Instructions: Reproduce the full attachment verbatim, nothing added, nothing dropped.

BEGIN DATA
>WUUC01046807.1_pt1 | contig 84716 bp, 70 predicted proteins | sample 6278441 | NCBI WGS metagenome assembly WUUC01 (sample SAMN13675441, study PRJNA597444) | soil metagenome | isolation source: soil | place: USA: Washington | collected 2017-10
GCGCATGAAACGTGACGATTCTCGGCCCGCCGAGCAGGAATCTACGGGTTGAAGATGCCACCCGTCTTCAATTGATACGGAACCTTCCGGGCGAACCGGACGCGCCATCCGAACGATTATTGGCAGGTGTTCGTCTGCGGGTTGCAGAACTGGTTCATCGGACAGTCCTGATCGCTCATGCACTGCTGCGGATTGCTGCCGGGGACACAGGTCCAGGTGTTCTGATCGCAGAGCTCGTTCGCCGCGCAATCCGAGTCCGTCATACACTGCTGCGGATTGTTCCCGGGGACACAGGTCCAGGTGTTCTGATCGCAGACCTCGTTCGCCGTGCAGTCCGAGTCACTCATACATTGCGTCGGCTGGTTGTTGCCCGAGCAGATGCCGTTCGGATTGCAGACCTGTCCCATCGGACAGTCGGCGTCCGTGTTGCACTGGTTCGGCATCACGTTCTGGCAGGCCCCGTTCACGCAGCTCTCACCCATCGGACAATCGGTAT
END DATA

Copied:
>WUUC01046807.1_pt1 | contig 84716 bp, 70 predicted proteins | sample 6278441 | NCBI WGS metagenome assembly WUUC01 (sample SAMN13675441, study PRJNA597444) | soil metagenome | isolation source: soil | place: USA: Washington | collected 2017-10
GCGCATGAAACGTGACGATTCTCGGCCCGCCGAGCAGGAATCTACGGGTTGAAGATGCCACCCGTCTTCAATTGATACGGAACCTTCCGGGCGAACCGGACGCGCCATCCGAACGATTATTGGCAGGTGTTCGTCTGCGGGTTGCAGAACTGGTTCATCGGACAGTCCTGATCGCTCATGCACTGCTGCGGATTGCTGCCGGGGACACAGGTCCAGGTGTTCTGATCGCAGAGCTCGTTCGCCGCGCAATCCGAGTCCGTCATACACTGCTGCGGATTGTTCCCGGGGACACAGGTCCAGGTGTTCTGATCGCAGACCTCGTTCGCCGTGCAGTCCGAGTCACTCATACATTGCGTCGGCTGGTTGTTGCCCGAGCAGATGCCGTTCGGATTGCAGACCTGTCCCATCGGACAGTCGGCGTCCGTGTTGCACTGGTTCGGCATCACGTTCTGGCAGGCCCCGTTCACGCAGCTCTCACCCATCGGACAATCGGTAT